It was bound to happen. I mentioned the word ‘contract’ and within hours, Red Stan appeared in the fireplace. As always, he banged his head on the mantelpiece on the way out. The horn-chips he’s leaving are starting to look unsightly.
If I hadn’t messed up that Christmas invocation he wouldn’t be able to come and go so freely. Well, it can’t be helped. I nodded to the flameproof chair I bought to save on furniture costs and asked him what was on his mind.
“Your fireplace.” He ran his fingers over his horns. “I don’t want to blunt these. I’ve just had them sharpened.”
“Perhaps a different means of entry would be appropriate? I have a front door.”
Stan’s lip curled. “It’s cold and wet out there. Not my cup of tea, you know. Speaking of cups of tea…” He raised his eyebrows.
I rose from my seat. “Well, okay. I can’t entertain you for long, you know. I have this contract to deal with.”
Senga was once again occupied with stitching her wounds after playing with Caligula. I’ve told her not to do that. It’s never wise for a Dumelet to become too attached to his parents, it could make him grow up strange. Anyway, I brought the kettle from the kitchen along with the tea, milk, sugar, rat poison, blood, powdered goat horn and stirring bones. Then I went back for the cups while Red Stan held the kettle until it boiled. One good thing about his visits, he does save me money on the heating.
With a cup of that traditional British brew each, we settled into our chairs.
“So,” I said, “what brings you out on such a cold and wet evening?”
“Contract.” Red Stan took a heavy wad of paper from the air and dropped it on the table.
I patted at the smouldering bits until they went out. He really needs to reconsider his methods because paper is a poor choice of medium for a creature who’s permanently aflame.
“What’s this for?” I squinted at the runes on the paper.
“Contract. I heard you were ready to sign one.” Red Stan took a swig of tea. I’m never sure if he drinks it or just inhales the vapour because it boils as soon as he picks up the cup.
“Yes, but not that one.” I showed him the contract for Jessica’s Trap. “This is the contract I’m signing.”
“You call that a contract?” Red Stan laughed. “It’s so- so small. Barely three pages long. Now this – ” he indicated the pile of paper he’d brought, “This is a proper contract. Written by a whole team of lawyers. I have access to quite a lot of lawyers, you know.”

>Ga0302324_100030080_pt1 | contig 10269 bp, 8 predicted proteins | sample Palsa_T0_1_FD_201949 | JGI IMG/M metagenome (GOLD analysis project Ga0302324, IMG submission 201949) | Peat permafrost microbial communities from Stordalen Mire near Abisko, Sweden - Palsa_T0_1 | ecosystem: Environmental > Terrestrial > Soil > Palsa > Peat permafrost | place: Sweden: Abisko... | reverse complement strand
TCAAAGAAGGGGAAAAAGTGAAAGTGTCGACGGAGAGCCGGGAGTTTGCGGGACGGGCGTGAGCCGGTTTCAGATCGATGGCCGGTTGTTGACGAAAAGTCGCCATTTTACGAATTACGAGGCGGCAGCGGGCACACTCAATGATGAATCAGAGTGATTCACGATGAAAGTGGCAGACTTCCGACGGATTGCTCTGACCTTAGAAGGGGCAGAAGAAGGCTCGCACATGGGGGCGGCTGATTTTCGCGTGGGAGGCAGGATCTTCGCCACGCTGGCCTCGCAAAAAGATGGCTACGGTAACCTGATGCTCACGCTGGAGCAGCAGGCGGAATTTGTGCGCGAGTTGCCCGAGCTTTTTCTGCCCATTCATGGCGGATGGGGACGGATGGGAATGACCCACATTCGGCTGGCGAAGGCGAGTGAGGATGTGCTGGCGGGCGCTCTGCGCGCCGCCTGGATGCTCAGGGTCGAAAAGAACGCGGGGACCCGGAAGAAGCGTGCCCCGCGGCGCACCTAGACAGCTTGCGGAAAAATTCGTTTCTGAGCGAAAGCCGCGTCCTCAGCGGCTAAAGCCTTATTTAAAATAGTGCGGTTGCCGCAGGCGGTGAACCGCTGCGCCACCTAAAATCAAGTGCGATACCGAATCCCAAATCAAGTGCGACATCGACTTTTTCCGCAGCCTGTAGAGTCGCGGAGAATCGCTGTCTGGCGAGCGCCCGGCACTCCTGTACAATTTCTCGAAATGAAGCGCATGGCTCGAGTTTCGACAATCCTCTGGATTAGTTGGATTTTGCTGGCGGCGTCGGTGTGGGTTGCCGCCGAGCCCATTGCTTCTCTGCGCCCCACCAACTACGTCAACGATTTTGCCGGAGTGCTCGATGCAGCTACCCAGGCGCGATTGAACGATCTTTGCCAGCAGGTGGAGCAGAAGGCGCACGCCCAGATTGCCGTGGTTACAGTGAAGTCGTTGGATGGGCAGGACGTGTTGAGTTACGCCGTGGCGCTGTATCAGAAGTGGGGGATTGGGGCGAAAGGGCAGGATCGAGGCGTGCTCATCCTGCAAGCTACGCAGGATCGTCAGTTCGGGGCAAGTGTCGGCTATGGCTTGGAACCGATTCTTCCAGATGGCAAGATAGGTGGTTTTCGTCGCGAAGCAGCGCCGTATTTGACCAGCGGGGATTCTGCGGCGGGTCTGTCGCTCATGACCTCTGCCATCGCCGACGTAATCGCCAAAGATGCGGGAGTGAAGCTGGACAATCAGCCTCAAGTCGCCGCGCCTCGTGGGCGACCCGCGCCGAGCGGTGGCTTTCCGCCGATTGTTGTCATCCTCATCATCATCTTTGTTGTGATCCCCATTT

“Pretty much all of them, I’m sure.” I eyed the contract he had placed on the table. “So, what’s in yours?”
“Whatever you want. Fame, fortune, a place at a top school for your child, women, booze, long life, anything.” He leaned forward. “I can even arrange to get your books published.”
“Well. Sounds very nice.” I sipped at my tea. “Fame, I don’t want. It means being recognised on the street and I have enough problems with that in the village as it is. Fortune, I have, courtesy of the hoarding nature of the Dume family. There is no point in giving more money to me because I won’t spend it anyway. Caligula has already been thrown out of nursery for eating the class hamster so I’ll be teaching him at home, and I have one woman already. Why would I want another one? Just having one around is proving to be hard work and terribly expensive.”
“The booze is no problem, the pub has plenty of that and I don’t drink much of it anyway. Long life, well, the only way to guarantee long life for Senga and myself would be to kill Caligula and I’m not going to agree to that. So I’m afraid your contract offers nothing I want.”
Red Stan’s flames receded. “It’s not possible. There must be something you want, surely?”
I sat in silence for a while and realised I really hadn’t thought about it. I have Dume Towers, I have my laboratory, I have dungeons, chains, skeletons, evil possessed toys, an invisibility suit (which I still haven’t found), one of those tables that rises up to the ceiling in thunderstorms, everything. I even have a wife and child. Not the prettiest, granted, but certainly the most deranged. What else could I want? Indeed, what else would I have time to deal with?
“No,” I said. “Nothing.”
Steam rose from Red Stan’s eyes. “It can’t be. Everyone wants something. Nobody ever turned this contract down before. Well, apart from one fellow about two thousand years ago, but then I found out his Dad owned everything anyway.” He wiped his eyes. “Sorry, I’m not supposed to get emotional. It doesn’t give a very professional impression.”
“Don’t worry about it. Nobody will know.” Not until Death’s next visit, anyway.
“There is one thing you missed. Getting your books published. I can arrange that, you know.” His fire returned.
He looked so much more cheerful it seemed a shame to spoil it for him, but I held up the small contract and explained what it was for.
“So you see, I have already managed that part on my own.”
A scowl spread over his face. “What kind of world is it when people start doing things for themselves? If this keeps up I’ll be out of a job.” He lifted his contract and glared at it while it dissolved into smoke.
“I’m certain it’s not widespread. The village is full of people who can’t be bothered running their own lives. There’ll be plenty of call for your services for some time yet, I’m sure.” I would have patted his shoulder reassuringly but I didn’t have my asbestos gloves handy. Instead I moved to refill his cup.
“No more for me. Have to be going.” His flames turned an angry purple for a moment. “I have contracts to sign and others to call in. I can’t waste time here.” He headed for the fireplace.
“Watch out for the – ” I winced at the crack of horn on granite. Then he was gone in a cloud of expletives, some of which would have embarrassed a Feral.
I returned to my contract – the real world one. It’s with Damnation Press. Hmm.
I’d better check this very carefully indeed. Red Stan can be a tricky one.